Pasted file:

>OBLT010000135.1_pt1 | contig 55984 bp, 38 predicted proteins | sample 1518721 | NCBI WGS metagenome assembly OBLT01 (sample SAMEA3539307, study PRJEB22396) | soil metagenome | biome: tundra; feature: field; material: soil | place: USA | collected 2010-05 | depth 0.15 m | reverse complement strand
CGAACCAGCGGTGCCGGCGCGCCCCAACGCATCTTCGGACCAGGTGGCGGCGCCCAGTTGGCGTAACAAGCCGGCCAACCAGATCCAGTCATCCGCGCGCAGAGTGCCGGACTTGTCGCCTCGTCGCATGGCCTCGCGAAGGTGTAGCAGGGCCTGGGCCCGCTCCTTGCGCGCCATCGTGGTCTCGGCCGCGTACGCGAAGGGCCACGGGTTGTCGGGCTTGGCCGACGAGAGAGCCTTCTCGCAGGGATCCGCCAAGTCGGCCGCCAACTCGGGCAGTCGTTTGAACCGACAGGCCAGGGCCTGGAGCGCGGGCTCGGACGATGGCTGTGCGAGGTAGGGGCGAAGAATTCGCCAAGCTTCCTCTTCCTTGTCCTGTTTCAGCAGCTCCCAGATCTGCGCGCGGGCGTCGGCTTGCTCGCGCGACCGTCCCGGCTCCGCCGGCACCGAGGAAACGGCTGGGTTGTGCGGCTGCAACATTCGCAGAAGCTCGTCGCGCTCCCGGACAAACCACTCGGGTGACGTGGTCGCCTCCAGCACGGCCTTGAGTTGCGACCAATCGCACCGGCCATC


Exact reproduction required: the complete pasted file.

>OBLT010000135.1_pt1 | contig 55984 bp, 38 predicted proteins | sample 1518721 | NCBI WGS metagenome assembly OBLT01 (sample SAMEA3539307, study PRJEB22396) | soil metagenome | biome: tundra; feature: field; material: soil | place: USA | collected 2010-05 | depth 0.15 m | reverse complement strand
CGAACCAGCGGTGCCGGCGCGCCCCAACGCATCTTCGGACCAGGTGGCGGCGCCCAGTTGGCGTAACAAGCCGGCCAACCAGATCCAGTCATCCGCGCGCAGAGTGCCGGACTTGTCGCCTCGTCGCATGGCCTCGCGAAGGTGTAGCAGGGCCTGGGCCCGCTCCTTGCGCGCCATCGTGGTCTCGGCCGCGTACGCGAAGGGCCACGGGTTGTCGGGCTTGGCCGACGAGAGAGCCTTCTCGCAGGGATCCGCCAAGTCGGCCGCCAACTCGGGCAGTCGTTTGAACCGACAGGCCAGGGCCTGGAGCGCGGGCTCGGACGATGGCTGTGCGAGGTAGGGGCGAAGAATTCGCCAAGCTTCCTCTTCCTTGTCCTGTTTCAGCAGCTCCCAGATCTGCGCGCGGGCGTCGGCTTGCTCGCGCGACCGTCCCGGCTCCGCCGGCACCGAGGAAACGGCTGGGTTGTGCGGCTGCAACATTCGCAGAAGCTCGTCGCGCTCCCGGACAAACCACTCGGGTGACGTGGTCGCCTCCAGCACGGCCTTGAGTTGCGACCAATCGCACCGGCCATC